NORFOLK, Va. — The crowds at the beach were made up of more than just humans over the weekend.
Some furry friends joined the usual stable of seagulls and sea snails in Ocean View: red foxes.
"Foxes, like most wildlife, are gonna go where there is an abundance of food," said Meredith Broadhurst, President of Evelyn's Wildlife Refuge. "They'll eat critters at the beach. They'll eat crabs."
Food is the first thing she mentions when asked about the foxes occasionally spotted at beaches in Ocean View.
"People have this misconception... a lot of times they are not a threat at all, they are their only for the food choice that's available, they do not come out attacking anybody," she said.
In fact, the foxes find their way to the beaches -- and around humans in general -- as a means of protection.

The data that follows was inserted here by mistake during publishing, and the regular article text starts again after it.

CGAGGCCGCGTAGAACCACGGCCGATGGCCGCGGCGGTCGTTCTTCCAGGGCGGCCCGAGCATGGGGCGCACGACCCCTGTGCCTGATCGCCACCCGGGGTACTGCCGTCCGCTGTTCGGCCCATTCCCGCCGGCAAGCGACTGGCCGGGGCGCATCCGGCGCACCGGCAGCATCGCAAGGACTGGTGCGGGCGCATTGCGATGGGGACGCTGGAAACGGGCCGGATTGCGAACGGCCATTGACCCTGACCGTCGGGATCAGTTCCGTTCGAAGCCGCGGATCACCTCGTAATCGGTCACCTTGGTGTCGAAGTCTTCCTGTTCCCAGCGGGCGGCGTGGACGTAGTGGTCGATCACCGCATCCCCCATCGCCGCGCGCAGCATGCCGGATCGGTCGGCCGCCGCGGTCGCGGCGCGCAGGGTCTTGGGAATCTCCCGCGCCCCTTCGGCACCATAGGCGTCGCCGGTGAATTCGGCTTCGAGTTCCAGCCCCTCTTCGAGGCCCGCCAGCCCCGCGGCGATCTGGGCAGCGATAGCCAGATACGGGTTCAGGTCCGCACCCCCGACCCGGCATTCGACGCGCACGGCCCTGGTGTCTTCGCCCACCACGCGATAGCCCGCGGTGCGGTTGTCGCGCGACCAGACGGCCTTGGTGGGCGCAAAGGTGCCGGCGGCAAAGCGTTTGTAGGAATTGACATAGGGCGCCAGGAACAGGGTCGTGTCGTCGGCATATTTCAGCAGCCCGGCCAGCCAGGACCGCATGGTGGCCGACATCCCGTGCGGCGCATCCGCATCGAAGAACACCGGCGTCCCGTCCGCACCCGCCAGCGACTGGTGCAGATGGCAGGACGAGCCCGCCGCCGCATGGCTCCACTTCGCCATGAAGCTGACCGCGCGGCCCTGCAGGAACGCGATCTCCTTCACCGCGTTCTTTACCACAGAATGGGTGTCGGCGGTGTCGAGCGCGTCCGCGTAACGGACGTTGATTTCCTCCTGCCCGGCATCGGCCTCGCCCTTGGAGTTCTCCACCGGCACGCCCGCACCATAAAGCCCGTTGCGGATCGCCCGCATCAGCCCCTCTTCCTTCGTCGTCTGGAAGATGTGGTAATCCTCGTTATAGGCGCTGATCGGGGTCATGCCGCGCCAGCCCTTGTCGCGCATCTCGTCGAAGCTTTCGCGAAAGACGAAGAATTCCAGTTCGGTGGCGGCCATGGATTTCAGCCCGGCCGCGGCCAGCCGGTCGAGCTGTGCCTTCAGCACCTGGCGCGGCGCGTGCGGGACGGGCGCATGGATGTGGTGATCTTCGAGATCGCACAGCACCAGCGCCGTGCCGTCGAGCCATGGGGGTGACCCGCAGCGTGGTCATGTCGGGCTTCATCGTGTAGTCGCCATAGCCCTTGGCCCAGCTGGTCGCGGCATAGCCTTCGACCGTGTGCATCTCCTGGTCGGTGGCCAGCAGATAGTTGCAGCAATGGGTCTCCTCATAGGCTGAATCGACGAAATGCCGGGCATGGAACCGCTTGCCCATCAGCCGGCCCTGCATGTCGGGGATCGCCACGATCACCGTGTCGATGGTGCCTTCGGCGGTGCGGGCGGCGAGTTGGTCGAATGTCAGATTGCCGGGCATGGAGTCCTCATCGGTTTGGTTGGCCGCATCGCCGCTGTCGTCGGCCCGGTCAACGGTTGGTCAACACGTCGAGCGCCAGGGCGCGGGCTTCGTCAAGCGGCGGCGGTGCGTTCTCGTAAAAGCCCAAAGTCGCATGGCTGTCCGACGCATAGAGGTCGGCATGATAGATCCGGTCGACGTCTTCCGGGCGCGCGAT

"People don't realize their main predator is coyotes. Coyotes are more secretive; if you go into the woods [foxes] come across coyotes that will kill their kids. A lot of times you'll see foxes in suburban areas to have their babies."
Experts we spoke with say these particular foxes are babies or "kits" that are nearing graduation from their parents’ nests.
"It's wildlife baby season. Mom will stay with the kids while dad hunts. Sometimes you'll see kits following or playing, learning the skills to survive once they're on their own," relayed Broadhurst.